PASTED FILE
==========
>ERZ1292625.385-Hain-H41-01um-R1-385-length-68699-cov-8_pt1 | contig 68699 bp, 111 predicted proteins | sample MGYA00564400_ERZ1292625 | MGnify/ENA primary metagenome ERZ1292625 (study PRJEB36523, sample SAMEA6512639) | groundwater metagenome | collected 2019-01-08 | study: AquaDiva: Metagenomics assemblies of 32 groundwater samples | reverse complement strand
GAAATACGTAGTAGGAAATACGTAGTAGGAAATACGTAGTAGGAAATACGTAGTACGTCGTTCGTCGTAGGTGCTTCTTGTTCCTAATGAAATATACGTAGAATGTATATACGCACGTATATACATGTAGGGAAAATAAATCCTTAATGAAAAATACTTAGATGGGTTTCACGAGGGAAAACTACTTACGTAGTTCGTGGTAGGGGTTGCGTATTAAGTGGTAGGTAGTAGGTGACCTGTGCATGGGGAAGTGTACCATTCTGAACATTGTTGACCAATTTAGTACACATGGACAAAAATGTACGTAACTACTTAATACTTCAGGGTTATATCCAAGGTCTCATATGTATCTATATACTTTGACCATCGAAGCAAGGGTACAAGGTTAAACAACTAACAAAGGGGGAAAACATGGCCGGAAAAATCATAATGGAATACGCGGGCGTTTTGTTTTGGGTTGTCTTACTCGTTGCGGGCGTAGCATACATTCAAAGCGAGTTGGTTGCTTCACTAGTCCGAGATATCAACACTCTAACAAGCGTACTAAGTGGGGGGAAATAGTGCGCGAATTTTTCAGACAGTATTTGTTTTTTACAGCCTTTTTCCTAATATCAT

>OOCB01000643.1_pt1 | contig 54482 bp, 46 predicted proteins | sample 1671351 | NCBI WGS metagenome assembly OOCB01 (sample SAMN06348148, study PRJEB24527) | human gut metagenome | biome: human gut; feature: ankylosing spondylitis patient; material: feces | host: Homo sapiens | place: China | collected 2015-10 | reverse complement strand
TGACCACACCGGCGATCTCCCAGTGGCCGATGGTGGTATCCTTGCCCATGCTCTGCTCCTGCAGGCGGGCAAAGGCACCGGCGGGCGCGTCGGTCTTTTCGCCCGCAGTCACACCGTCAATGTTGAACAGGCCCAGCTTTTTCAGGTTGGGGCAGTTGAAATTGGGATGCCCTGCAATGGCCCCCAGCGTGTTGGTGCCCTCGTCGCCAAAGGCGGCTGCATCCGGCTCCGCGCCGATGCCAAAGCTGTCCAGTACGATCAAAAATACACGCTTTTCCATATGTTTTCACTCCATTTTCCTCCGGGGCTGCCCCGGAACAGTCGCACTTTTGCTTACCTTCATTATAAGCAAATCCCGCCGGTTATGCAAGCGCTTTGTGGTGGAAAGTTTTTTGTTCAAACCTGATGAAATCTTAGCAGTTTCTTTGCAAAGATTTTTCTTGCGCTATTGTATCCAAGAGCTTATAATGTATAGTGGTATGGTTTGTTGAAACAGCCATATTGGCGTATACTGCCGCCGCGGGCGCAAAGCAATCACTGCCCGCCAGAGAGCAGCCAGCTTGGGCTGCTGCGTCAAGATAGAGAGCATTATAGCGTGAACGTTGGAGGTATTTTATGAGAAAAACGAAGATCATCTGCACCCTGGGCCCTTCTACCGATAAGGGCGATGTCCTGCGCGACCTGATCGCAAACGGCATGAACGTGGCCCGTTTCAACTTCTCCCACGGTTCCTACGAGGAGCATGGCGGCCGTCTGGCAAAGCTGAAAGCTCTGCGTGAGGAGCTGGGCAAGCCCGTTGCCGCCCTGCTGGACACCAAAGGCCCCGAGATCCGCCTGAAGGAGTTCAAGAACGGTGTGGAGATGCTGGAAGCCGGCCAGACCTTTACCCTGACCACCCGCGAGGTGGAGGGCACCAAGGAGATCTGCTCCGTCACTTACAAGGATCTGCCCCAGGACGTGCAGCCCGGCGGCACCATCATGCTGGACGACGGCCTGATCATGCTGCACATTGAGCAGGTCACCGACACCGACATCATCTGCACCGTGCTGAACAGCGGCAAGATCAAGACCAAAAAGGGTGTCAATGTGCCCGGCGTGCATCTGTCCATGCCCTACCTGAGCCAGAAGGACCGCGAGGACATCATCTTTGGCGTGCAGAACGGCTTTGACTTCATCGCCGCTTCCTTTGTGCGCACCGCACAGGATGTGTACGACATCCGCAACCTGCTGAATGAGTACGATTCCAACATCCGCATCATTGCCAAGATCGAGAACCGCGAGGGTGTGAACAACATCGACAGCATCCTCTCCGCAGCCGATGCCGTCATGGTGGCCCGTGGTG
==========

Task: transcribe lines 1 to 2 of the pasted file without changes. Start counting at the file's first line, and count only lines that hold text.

>ERZ1292625.385-Hain-H41-01um-R1-385-length-68699-cov-8_pt1 | contig 68699 bp, 111 predicted proteins | sample MGYA00564400_ERZ1292625 | MGnify/ENA primary metagenome ERZ1292625 (study PRJEB36523, sample SAMEA6512639) | groundwater metagenome | collected 2019-01-08 | study: AquaDiva: Metagenomics assemblies of 32 groundwater samples | reverse complement strand
GAAATACGTAGTAGGAAATACGTAGTAGGAAATACGTAGTAGGAAATACGTAGTACGTCGTTCGTCGTAGGTGCTTCTTGTTCCTAATGAAATATACGTAGAATGTATATACGCACGTATATACATGTAGGGAAAATAAATCCTTAATGAAAAATACTTAGATGGGTTTCACGAGGGAAAACTACTTACGTAGTTCGTGGTAGGGGTTGCGTATTAAGTGGTAGGTAGTAGGTGACCTGTGCATGGGGAAGTGTACCATTCTGAACATTGTTGACCAATTTAGTACACATGGACAAAAATGTACGTAACTACTTAATACTTCAGGGTTATATCCAAGGTCTCATATGTATCTATATACTTTGACCATCGAAGCAAGGGTACAAGGTTAAACAACTAACAAAGGGGGAAAACATGGCCGGAAAAATCATAATGGAATACGCGGGCGTTTTGTTTTGGGTTGTCTTACTCGTTGCGGGCGTAGCATACATTCAAAGCGAGTTGGTTGCTTCACTAGTCCGAGATATCAACACTCTAACAAGCGTACTAAGTGGGGGGAAATAGTGCGCGAATTTTTCAGACAGTATTTGTTTTTTACAGCCTTTTTCCTAATATCAT